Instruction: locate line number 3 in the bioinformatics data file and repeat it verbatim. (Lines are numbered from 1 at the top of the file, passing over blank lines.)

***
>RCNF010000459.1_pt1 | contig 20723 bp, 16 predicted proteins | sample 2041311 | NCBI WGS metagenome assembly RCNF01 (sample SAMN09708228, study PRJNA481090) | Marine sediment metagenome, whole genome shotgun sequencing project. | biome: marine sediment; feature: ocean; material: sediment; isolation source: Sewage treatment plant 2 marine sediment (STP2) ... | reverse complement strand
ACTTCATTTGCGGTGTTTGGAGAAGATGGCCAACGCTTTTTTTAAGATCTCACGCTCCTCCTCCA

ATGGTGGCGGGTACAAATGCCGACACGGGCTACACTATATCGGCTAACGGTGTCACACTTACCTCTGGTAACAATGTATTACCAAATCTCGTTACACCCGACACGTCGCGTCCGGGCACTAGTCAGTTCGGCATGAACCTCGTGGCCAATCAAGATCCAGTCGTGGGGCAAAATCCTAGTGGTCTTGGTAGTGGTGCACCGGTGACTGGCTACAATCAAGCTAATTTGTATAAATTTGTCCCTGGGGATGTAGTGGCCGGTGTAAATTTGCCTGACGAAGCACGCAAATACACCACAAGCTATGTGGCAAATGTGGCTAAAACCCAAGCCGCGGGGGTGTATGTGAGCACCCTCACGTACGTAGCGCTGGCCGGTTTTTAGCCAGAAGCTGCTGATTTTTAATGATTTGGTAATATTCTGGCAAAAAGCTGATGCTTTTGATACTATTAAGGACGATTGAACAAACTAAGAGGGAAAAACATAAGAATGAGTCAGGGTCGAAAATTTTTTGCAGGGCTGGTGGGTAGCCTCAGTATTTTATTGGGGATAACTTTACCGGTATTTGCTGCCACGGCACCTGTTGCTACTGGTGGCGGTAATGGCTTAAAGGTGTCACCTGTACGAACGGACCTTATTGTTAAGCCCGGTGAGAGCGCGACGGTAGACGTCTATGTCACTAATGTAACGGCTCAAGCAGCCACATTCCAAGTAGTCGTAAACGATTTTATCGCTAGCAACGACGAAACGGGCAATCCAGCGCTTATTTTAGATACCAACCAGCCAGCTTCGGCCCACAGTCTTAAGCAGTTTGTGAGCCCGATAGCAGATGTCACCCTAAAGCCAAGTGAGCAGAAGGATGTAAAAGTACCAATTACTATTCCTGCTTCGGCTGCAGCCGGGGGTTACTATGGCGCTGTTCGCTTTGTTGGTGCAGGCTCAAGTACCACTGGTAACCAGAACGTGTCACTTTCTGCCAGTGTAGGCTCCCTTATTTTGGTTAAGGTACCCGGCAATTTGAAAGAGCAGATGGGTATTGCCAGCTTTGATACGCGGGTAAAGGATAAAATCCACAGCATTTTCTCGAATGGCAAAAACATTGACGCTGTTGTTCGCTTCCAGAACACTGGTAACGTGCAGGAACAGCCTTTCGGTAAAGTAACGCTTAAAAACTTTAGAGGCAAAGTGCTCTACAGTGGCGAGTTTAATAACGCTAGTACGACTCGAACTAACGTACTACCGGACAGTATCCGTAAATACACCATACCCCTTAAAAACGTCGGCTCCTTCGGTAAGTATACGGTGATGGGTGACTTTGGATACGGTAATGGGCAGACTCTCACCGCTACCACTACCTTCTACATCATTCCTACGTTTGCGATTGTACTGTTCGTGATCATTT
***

ATGGTGGCGGGTACAAATGCCGACACGGGCTACACTATATCGGCTAACGGTGTCACACTTACCTCTGGTAACAATGTATTACCAAATCTCGTTACACCCGACACGTCGCGTCCGGGCACTAGTCAGTTCGGCATGAACCTCGTGGCCAATCAAGATCCAGTCGTGGGGCAAAATCCTAGTGGTCTTGGTAGTGGTGCACCGGTGACTGGCTACAATCAAGCTAATTTGTATAAATTTGTCCCTGGGGATGTAGTGGCCGGTGTAAATTTGCCTGACGAAGCACGCAAATACACCACAAGCTATGTGGCAAATGTGGCTAAAACCCAAGCCGCGGGGGTGTATGTGAGCACCCTCACGTACGTAGCGCTGGCCGGTTTTTAGCCAGAAGCTGCTGATTTTTAATGATTTGGTAATATTCTGGCAAAAAGCTGATGCTTTTGATACTATTAAGGACGATTGAACAAACTAAGAGGGAAAAACATAAGAATGAGTCAGGGTCGAAAATTTTTTGCAGGGCTGGTGGGTAGCCTCAGTATTTTATTGGGGATAACTTTACCGGTATTTGCTGCCACGGCACCTGTTGCTACTGGTGGCGGTAATGGCTTAAAGGTGTCACCTGTACGAACGGACCTTATTGTTAAGCCCGGTGAGAGCGCGACGGTAGACGTCTATGTCACTAATGTAACGGCTCAAGCAGCCACATTCCAAGTAGTCGTAAACGATTTTATCGCTAGCAACGACGAAACGGGCAATCCAGCGCTTATTTTAGATACCAACCAGCCAGCTTCGGCCCACAGTCTTAAGCAGTTTGTGAGCCCGATAGCAGATGTCACCCTAAAGCCAAGTGAGCAGAAGGATGTAAAAGTACCAATTACTATTCCTGCTTCGGCTGCAGCCGGGGGTTACTATGGCGCTGTTCGCTTTGTTGGTGCAGGCTCAAGTACCACTGGTAACCAGAACGTGTCACTTTCTGCCAGTGTAGGCTCCCTTATTTTGGTTAAGGTACCCGGCAATTTGAAAGAGCAGATGGGTATTGCCAGCTTTGATACGCGGGTAAAGGATAAAATCCACAGCATTTTCTCGAATGGCAAAAACATTGACGCTGTTGTTCGCTTCCAGAACACTGGTAACGTGCAGGAACAGCCTTTCGGTAAAGTAACGCTTAAAAACTTTAGAGGCAAAGTGCTCTACAGTGGCGAGTTTAATAACGCTAGTACGACTCGAACTAACGTACTACCGGACAGTATCCGTAAATACACCATACCCCTTAAAAACGTCGGCTCCTTCGGTAAGTATACGGTGATGGGTGACTTTGGATACGGTAATGGGCAGACTCTCACCGCTACCACTACCTTCTACATCATTCCTACGTTTGCGATTGTACTGTTCGTGATCATTT